When we think of the effects of what we eat, we're usually thinking about the physical aspects. We're typically concerned with what foods will help us lose weight/gain muscle or what foods help with eyesight or bone health. People often either ignore the fact or are unaware that food impacts more than just our physical well-being.

This can work both with and against you depending on your diet. Eating healthy foods that are full of nutrients can have a positive effect on mental health, while eating poorly can negatively affect your mood.

If you've been feeling down, unenergetic, or just not like yourself lately, your daily food profile may be to blame. A diet lacking essential minerals and nutrients can be a contributing factor in many mental health issues like bipolar disorder, ADHS, and anxiety attacks.

Although it isn't a widespread practice yet, nutritional psychiatry has been gaining traction over recent years. Nutritional psychiatry uses dietary nutrients and supplements as a component of an integrated treatment program for mental health conditions.

Most people suffering from depression are treated with therapy and medication. This doesn't seem to be enough since depression is still on the rise. Antidepressants aren't always reliable enough and can cause dependency. Because the current treatment options aren't completely effective, more research is being put into alternative methods, including nutritional psychiatry.

Deficiency in the following nutrients affect your mental wellness the most:

  • Zinc

Zinc deficiencies can alter your appetite, mood, emotional state, energy levels, and more. Good sources of zinc include chicken, oysters, chickpeas, spinach, and pumpkin seeds.

  • Protein

Protein is very important for your mental health because it provides the building blocks for neurotransmitters like serotonin and dopamine. These affect happiness, mood, and motivation. Make sure to eat foods like fish, oats, lentils, cheese, and tofu so that you get the right amino acids to build those neurotransmitters.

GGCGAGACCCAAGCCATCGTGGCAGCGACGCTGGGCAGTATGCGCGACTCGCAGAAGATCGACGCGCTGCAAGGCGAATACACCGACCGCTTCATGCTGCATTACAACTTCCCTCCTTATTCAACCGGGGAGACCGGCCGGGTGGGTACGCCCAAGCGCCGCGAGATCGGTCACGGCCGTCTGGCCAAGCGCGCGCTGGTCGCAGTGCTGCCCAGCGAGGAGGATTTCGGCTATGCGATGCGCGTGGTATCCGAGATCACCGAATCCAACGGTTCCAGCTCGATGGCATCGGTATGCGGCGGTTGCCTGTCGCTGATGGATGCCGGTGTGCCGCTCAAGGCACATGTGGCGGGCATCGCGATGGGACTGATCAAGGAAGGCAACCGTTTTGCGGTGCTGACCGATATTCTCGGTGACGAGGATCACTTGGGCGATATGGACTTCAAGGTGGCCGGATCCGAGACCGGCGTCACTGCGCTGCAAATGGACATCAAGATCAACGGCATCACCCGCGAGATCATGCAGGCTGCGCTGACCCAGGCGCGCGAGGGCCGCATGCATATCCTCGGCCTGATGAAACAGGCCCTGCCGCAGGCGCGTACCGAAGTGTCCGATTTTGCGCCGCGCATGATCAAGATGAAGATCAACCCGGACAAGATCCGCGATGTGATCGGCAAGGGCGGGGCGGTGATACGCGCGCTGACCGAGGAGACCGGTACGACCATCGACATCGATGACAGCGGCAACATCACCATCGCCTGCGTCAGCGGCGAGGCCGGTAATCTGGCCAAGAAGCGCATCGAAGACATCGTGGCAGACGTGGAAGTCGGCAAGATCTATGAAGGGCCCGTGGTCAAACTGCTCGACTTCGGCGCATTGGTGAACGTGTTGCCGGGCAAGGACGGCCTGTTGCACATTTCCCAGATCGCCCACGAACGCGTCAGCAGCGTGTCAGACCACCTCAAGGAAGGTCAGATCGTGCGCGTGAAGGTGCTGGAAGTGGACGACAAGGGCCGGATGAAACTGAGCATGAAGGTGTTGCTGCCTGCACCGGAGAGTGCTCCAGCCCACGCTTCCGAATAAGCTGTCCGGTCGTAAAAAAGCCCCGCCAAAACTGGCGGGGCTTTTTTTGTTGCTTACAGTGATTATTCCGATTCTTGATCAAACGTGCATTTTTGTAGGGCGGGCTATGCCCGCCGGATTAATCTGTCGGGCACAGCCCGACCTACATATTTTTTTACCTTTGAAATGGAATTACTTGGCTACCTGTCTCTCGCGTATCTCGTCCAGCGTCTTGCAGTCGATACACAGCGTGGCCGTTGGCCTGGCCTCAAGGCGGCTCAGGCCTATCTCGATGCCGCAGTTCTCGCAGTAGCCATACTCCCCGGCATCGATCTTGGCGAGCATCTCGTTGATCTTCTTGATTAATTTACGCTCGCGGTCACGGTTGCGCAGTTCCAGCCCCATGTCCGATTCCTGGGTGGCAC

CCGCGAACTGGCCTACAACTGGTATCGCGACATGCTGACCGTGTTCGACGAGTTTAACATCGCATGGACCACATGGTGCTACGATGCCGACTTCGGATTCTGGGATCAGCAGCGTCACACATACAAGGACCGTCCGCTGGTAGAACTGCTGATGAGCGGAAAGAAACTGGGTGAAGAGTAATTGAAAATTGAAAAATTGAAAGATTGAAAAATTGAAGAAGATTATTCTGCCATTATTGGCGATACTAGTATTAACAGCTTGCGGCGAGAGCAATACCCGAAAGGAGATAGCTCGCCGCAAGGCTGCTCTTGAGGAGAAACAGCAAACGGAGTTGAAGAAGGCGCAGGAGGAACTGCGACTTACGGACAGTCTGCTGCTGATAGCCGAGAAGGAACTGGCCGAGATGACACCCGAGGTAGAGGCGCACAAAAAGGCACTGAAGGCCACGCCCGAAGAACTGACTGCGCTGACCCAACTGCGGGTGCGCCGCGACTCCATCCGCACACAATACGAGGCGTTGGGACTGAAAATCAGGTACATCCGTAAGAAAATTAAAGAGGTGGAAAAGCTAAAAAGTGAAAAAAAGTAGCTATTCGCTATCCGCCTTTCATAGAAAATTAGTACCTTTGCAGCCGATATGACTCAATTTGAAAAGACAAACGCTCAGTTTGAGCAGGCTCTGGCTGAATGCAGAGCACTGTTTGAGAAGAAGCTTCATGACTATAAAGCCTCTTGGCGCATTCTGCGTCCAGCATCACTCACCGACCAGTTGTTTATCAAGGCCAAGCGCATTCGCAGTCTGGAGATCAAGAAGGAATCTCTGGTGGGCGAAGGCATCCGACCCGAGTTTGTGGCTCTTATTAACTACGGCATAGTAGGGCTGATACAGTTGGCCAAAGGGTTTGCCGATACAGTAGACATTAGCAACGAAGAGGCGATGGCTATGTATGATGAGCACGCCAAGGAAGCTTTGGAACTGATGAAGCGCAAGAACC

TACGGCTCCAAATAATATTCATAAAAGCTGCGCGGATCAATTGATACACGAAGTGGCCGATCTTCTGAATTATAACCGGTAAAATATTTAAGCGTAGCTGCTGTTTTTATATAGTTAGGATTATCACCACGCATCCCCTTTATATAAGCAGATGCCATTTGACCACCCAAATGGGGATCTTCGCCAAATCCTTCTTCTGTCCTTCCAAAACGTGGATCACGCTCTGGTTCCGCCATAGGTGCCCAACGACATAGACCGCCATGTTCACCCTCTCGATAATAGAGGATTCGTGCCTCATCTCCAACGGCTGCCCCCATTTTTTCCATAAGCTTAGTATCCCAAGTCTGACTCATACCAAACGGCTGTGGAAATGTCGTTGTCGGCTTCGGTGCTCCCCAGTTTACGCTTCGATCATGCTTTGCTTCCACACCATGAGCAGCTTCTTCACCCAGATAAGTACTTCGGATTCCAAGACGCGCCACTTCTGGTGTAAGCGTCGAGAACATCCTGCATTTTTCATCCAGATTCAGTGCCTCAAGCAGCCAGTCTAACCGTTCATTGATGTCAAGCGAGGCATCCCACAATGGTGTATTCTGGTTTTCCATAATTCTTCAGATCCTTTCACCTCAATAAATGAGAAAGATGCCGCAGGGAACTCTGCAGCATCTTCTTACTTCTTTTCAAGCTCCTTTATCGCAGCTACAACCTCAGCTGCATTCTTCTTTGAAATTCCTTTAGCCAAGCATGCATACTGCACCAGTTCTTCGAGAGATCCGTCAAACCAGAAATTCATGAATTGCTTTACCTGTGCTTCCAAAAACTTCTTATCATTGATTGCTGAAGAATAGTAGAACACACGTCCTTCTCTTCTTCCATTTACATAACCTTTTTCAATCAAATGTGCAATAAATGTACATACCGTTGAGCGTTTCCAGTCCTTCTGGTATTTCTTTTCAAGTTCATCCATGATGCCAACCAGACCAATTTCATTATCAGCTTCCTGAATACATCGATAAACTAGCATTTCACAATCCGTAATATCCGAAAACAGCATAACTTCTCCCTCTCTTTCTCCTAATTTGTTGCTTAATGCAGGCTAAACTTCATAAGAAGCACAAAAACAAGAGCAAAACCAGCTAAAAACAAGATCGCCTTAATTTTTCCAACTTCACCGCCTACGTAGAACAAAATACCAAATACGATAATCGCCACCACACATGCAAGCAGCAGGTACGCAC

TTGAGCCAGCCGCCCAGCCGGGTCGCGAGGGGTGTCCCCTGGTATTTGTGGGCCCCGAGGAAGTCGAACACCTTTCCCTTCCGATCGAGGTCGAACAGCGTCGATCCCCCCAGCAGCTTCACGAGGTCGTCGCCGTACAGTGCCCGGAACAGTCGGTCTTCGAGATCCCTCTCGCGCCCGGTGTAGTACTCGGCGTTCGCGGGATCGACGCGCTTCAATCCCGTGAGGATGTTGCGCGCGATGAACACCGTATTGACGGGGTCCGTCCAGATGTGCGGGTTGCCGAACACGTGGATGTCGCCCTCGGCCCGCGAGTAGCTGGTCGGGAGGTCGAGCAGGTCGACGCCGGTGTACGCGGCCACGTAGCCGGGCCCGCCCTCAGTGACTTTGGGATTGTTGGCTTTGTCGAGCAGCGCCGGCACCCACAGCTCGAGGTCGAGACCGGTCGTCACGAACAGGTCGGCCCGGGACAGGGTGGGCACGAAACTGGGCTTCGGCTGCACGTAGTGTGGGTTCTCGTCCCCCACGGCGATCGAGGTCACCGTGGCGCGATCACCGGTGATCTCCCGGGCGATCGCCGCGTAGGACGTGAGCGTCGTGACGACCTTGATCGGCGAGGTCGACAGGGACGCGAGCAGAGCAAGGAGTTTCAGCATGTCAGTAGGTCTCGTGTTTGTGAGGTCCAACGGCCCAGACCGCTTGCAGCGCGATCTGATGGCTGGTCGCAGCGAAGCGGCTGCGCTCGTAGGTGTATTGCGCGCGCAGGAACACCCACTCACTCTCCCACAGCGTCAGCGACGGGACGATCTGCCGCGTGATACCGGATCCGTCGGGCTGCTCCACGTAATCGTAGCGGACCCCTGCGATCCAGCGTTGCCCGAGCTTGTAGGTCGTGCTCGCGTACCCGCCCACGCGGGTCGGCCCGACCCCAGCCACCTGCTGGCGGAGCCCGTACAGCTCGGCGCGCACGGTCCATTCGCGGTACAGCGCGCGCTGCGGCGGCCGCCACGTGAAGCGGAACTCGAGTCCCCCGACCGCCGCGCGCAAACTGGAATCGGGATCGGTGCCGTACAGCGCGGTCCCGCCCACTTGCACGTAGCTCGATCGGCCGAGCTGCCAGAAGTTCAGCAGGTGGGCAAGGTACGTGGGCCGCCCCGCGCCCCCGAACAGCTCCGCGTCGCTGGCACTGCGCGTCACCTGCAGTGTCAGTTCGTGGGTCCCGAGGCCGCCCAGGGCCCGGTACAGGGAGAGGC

• Omega-3 Fatty Acids

Omega-3 fatty acids greatly affect brain health. A person with a diet lacking EPA and DHA may experience mood swings, anxiety, or difficulty focusing. Great sources include salmon, mackerel, and sardines. If you're not crazy about fish, you can also eat walnuts, flaxseed, or grass-fed beef.

  • Carbohydrates

A common mistake many people make when trying to lose weight is avoiding carbs. Carbohydrates are the main source of energy for the body and are perfectly healthy when derived from the right sources. Carbs help produce neurotransmitters and regulate sleep and appetite. Good sources of carbs include vegetables, whole fruits, legumes, nuts, and seeds.

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  • Selenium

Most people lack selenium from their diets because it can only be found in select foods. Studies have shown that people who included selenium in their diet saw improved mood. Two to three Brazil nuts will provide you with your daily recommended amount of selenium.

  • Iron

People with iron deficiency may experience low energy, fatigue, restlessness, depression, and anxiety. Research also has linked suboptimal iron levels with children with ADHD. Make sure to include a lot of dark leafy greens, quinoa, lentils and meat in your diet to get your daily recommendation of iron.

  • Vitamin D

Not only is Vitamin D good for bones and the immune system, but it also supports the production of neurotransmitters. Fortified foods provide the most Vitamin D. Fatty fish are the best sources of Vitamin D. Other sources include mushrooms, fortified milk and egg yolk.

  • Magnesium

Studies have shown that taking magnesium supplements daily improved emotional state, regardless of gender, age, and severity of the condition. You can get magnesium from bananas, avocados, salmon, chickpeas, broccoli, and asparagus.

  • Vitamin B12

B12 is known to support nerve health, improve brain functions, and support DNA and red blood cell production. Vitamin B12 is typically found in dairy products, eggs and meat. Examples include tuna, sardines, clams, trout, and beef.

  • Folate

Depression is a key symptom of folate deficiency. Folate is a type of B vitamin. You can get folate from asparagus, broccoli, lentils, chickpeas, and kidney beans. It may also be a good idea take an L-Methylfolate supplement to help your body utilize folic acid!

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